Endovascular Stent-Graft Repair of Spontaneous Isolated Dissection of the Superior Mesenteric Artery
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The aim of this study was to determine the short-term clinical outcomes, safety, and efficacy of covered stents implantation for patients with spontaneous isolated dissection of the superior mesenteric artery (SMA).
Materials and Methods
Between October 2013 and December 2016, 12 patients (mean age, 50.0 ± 6.2 years; range 38–62 years) with spontaneous isolated dissection of SMA received endovascular treatment with the placement of covered stents at our institution. Patients’ clinical characteristics were analyzed including sex, age, medical history, risk factors, symptoms, and diagnostic imaging modality. The technical and clinical successes of covered stents placement were retrospectively analyzed. Standard follow-up protocol included abdominal computed tomography angiography and clinical examinations at 1, 3, 6, and 12 months and annually thereafter to confirm patients’ general condition.
All dissections were located at the anterior wall and around the convex curvature of SMA. The mean length of the SMA dissection was 37.8 ± 31.5 mm (range 6.9–105.0 cm). Immediate technical success was defined as normal blood flow in the SMA and no contrast medium in the false lumen achieved in all patients. The mean duration of follow-up was 26.9 ± 7.2 months (range 16–36 months). Abdominal CT angiography demonstrated that no patients experienced endoleak or stent stenosis during follow-up.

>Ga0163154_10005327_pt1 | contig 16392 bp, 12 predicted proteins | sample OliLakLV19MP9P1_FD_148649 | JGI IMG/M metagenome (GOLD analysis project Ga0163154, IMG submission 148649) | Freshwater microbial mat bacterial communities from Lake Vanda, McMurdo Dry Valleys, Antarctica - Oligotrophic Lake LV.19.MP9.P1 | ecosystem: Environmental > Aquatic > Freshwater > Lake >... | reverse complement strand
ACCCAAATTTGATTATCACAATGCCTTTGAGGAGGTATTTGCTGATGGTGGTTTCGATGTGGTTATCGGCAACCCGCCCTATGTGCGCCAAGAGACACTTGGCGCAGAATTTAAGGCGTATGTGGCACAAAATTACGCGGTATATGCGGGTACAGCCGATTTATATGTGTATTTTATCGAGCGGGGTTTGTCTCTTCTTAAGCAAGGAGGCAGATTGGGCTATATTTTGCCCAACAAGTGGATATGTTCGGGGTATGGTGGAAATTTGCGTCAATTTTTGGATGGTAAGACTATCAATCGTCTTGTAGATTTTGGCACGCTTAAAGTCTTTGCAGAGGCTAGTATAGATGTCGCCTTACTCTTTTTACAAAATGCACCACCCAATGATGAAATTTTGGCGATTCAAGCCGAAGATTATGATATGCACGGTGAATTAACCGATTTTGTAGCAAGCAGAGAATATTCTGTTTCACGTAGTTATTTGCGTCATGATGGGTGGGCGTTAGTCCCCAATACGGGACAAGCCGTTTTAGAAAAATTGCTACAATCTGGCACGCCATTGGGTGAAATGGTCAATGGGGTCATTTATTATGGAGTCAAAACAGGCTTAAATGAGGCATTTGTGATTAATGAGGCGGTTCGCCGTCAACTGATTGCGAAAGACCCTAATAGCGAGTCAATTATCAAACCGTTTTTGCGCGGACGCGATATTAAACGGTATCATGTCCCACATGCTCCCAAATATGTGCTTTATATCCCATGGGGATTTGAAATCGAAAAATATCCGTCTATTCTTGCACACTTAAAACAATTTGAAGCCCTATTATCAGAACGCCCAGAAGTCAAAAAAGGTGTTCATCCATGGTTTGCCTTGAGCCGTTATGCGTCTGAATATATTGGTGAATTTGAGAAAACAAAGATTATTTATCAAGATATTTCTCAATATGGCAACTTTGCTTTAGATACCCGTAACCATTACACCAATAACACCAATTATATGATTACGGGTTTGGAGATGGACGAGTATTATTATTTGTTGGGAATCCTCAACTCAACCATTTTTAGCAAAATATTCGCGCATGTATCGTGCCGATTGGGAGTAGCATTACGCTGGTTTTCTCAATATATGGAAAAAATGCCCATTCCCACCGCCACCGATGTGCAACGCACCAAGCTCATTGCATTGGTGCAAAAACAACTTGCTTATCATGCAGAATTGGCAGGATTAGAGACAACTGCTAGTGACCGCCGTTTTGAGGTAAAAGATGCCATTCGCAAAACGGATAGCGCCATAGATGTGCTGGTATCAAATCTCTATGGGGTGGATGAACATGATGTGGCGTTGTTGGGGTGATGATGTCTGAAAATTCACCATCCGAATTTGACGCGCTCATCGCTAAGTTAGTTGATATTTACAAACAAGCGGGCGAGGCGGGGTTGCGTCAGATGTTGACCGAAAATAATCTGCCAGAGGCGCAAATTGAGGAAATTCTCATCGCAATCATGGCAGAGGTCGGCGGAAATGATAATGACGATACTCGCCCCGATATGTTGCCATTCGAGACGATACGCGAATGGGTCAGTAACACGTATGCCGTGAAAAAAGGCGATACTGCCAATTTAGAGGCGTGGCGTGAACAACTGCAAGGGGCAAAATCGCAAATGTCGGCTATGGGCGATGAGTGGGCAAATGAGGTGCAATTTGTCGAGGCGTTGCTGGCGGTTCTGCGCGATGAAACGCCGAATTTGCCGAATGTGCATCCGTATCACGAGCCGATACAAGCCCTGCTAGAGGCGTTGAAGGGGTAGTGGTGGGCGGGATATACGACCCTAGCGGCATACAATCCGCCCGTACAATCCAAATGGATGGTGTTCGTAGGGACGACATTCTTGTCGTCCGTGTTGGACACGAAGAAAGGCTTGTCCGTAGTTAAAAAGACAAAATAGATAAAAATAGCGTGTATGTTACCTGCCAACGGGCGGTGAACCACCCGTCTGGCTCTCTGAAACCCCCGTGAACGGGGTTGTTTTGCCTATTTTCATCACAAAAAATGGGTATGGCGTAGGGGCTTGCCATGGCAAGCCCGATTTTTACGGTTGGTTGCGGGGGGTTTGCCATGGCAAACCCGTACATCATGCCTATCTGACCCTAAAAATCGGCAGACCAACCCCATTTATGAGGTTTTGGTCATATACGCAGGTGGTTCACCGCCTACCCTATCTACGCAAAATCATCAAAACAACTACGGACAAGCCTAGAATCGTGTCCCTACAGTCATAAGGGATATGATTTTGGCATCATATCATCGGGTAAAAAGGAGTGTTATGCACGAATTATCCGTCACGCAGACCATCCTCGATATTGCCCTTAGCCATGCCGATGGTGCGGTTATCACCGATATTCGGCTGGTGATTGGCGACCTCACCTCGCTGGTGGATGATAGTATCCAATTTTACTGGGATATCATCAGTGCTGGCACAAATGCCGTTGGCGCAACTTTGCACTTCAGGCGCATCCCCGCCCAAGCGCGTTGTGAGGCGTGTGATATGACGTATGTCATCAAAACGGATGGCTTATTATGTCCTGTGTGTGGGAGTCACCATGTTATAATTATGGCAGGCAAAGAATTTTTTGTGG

For symptomatic spontaneous isolated dissection of SMA in patients without aneurysms rupture and bowel necrosis, endovascular treatment with covered stents may be a safe and effective treatment option with a good short-term outcome.
KeywordsSuperior mesenteric artery Dissection Endovascular stent
This work was supported by the National Natural Science Foundation of China (No. 81471663).
Compliance with Ethical Standards
Conflict of interest
The authors declare that they have no conflict of interest.
All procedures performed in studies involving human participants were in accordance with the ethical standards of the institutional and/or national research committee and with the 1964 Helsinki declaration and its later amendments or comparable ethical standards.
Informed consent was obtained from all individual participants included in the study.